Some people are natural givers and others are natural takers, but both extremes can be equally destructive if not properly balanced with their opposite.
When we describe someone as a taker, a person who is uncompromisingly selfish and who demands more of a relationship than he or she is willing to give back to it, there is often a negative connotation attached to the image we conjure of this person. Conversely, we often think of a giver, someone who is all too willing to compromise for others and who appears to consistently give more than he or she takes from a relationship, as an inherently positive archetype.
In reality, however, emotionally, psychologically, and spiritually healthy people are some balanced combination of both of these extremes.
The reasons we dislike, distrust, and even despise selfish people are somewhat obvious when we consider the fact that humans are inherently tribal creatures. A person who takes more than he or she gives back to the tribe is essentially an enemy to the tribe’s overall health and well-being, like a cancer that must be cut out of the body before it metastasizes.
An extreme giver, on the other hand, in spite of the way we usually think about such people, is actually just as detrimental to the tribe as the extreme taker. A person who gives away more of themselves and their resources than they gather or harvest, who overextends themselves and the group, making everyone more vulnerable, is also an enemy to the tribe, like an open wound that must be sealed or cauterized so that the body does get infected or bleed out.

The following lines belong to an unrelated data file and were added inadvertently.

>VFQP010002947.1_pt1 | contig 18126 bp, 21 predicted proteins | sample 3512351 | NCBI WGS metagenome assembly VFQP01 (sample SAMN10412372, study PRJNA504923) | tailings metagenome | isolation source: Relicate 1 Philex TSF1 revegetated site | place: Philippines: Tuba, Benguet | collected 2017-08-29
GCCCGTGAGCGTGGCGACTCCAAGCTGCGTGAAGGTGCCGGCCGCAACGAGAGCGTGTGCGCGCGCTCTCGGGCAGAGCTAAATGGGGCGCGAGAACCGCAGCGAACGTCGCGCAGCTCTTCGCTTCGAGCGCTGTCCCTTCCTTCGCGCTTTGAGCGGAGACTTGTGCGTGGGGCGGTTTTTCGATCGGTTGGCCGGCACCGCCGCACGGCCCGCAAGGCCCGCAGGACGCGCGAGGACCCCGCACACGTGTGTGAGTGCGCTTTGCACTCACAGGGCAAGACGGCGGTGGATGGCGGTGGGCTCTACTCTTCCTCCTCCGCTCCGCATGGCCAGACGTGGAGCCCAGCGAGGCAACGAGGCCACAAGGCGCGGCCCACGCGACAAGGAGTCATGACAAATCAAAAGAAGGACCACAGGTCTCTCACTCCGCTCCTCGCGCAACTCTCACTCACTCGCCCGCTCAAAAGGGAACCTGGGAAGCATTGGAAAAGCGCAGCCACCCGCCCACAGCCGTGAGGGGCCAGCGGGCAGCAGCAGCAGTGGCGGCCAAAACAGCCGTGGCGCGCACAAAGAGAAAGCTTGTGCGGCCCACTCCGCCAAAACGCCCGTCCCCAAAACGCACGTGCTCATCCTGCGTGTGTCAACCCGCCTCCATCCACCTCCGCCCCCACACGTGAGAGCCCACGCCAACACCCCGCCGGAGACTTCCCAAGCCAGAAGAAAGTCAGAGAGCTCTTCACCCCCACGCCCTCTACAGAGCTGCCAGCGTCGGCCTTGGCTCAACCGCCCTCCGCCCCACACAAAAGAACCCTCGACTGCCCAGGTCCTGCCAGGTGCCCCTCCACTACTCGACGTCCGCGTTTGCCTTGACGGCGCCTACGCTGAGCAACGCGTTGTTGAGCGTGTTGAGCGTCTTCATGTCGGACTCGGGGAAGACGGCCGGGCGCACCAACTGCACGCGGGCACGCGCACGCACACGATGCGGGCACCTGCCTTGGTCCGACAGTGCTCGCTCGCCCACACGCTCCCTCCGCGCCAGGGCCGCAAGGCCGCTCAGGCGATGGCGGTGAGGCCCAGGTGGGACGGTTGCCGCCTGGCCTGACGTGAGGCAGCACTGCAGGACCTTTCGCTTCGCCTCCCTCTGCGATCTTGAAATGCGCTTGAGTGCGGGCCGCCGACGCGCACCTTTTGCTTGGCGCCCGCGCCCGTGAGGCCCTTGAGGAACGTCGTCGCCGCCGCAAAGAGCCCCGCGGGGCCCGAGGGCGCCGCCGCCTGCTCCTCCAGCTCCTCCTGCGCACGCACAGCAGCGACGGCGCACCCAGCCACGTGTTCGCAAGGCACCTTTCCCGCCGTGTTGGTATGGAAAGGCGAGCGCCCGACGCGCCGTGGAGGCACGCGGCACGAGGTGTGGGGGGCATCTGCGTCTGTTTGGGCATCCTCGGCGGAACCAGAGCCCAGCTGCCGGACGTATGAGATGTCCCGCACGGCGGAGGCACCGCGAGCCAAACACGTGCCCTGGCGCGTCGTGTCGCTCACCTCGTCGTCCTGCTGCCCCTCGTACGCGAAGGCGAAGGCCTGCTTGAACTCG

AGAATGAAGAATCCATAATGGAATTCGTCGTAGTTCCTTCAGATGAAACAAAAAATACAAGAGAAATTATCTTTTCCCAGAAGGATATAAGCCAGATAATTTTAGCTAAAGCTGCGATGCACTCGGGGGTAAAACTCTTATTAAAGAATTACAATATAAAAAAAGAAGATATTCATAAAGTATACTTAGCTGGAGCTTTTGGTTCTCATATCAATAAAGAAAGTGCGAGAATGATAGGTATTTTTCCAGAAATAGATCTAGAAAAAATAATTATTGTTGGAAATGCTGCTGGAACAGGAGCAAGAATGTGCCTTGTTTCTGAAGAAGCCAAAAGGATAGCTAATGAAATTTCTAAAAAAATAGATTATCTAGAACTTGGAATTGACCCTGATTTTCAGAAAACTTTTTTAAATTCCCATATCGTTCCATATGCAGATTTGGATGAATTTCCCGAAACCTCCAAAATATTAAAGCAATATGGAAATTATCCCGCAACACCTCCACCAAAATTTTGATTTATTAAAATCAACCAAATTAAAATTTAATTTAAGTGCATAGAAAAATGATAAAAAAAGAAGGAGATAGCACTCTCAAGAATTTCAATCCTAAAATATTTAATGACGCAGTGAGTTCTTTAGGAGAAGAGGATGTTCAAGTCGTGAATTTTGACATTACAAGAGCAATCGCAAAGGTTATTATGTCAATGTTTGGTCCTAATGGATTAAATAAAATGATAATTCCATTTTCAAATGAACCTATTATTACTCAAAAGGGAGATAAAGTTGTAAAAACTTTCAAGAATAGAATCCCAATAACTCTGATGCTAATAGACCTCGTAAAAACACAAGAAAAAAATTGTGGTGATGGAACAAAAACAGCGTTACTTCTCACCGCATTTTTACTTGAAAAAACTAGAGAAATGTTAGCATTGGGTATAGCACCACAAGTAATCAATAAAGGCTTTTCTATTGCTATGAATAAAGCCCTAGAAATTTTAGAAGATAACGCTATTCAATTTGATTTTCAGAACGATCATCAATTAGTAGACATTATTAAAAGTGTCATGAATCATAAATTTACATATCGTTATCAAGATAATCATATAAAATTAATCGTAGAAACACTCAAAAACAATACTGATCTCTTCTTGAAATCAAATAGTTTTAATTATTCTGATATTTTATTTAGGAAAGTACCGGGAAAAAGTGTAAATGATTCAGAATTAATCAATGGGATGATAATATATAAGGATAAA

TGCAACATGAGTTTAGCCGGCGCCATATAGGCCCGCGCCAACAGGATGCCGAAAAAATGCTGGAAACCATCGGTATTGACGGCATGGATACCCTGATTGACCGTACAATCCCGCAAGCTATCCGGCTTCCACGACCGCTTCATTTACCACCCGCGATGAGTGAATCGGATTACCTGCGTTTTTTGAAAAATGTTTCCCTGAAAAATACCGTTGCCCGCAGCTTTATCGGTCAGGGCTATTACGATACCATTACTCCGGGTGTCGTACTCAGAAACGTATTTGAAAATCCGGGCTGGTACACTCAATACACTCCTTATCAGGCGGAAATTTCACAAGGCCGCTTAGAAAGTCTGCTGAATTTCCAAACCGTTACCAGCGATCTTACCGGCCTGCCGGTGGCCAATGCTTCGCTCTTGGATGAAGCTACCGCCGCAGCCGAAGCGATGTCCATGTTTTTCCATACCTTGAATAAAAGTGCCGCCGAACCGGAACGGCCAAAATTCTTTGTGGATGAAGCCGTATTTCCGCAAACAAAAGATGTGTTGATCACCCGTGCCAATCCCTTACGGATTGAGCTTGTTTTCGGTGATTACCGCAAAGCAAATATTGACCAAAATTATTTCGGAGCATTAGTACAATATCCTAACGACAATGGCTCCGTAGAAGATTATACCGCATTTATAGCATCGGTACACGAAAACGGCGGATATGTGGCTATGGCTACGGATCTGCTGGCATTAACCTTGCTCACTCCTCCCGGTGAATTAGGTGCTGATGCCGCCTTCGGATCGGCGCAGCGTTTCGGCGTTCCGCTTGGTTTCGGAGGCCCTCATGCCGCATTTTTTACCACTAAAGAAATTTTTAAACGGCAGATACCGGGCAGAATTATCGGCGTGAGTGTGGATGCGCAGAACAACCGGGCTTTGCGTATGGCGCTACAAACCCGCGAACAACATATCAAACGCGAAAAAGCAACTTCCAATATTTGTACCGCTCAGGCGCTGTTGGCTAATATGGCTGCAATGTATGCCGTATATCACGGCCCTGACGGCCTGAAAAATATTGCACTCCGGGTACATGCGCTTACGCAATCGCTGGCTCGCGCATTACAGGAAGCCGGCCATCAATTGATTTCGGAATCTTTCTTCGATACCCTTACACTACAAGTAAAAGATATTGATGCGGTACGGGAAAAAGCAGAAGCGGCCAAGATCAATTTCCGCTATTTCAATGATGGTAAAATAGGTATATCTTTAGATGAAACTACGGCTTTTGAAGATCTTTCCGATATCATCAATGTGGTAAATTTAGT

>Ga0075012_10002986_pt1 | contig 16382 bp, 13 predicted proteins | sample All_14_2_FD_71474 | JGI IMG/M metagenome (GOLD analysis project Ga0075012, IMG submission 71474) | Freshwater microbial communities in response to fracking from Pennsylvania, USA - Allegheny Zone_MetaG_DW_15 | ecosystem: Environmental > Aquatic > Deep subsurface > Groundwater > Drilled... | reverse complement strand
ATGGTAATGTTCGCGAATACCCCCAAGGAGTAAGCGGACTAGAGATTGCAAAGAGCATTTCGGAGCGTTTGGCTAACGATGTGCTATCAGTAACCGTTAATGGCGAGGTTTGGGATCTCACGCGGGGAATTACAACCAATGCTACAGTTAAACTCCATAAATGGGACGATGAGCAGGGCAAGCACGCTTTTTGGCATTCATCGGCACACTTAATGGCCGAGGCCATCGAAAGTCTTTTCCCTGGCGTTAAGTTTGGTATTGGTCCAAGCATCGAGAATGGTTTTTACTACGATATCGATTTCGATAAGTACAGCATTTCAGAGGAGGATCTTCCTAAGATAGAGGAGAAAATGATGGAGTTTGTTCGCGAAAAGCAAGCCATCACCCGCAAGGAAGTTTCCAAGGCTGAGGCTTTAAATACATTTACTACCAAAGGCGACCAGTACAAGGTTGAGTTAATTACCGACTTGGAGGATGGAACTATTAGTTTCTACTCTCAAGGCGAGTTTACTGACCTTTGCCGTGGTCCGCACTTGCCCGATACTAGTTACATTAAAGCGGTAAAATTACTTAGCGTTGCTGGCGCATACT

The tribe, in order for it to survive and thrive, must function as a cohesive unit wherein, ideally, each member never takes or demands more than they give and, also, wherein each member never gives away or offers up more than they gather or harvest. In order for the tribe to be at its best, it and its members, must be in balance.
Holistic Budo: As it is in budo, so too it is in life. As it is in life, so too it is in budo.
All photos by Robert Van Valkenburgh unless otherwise noted.
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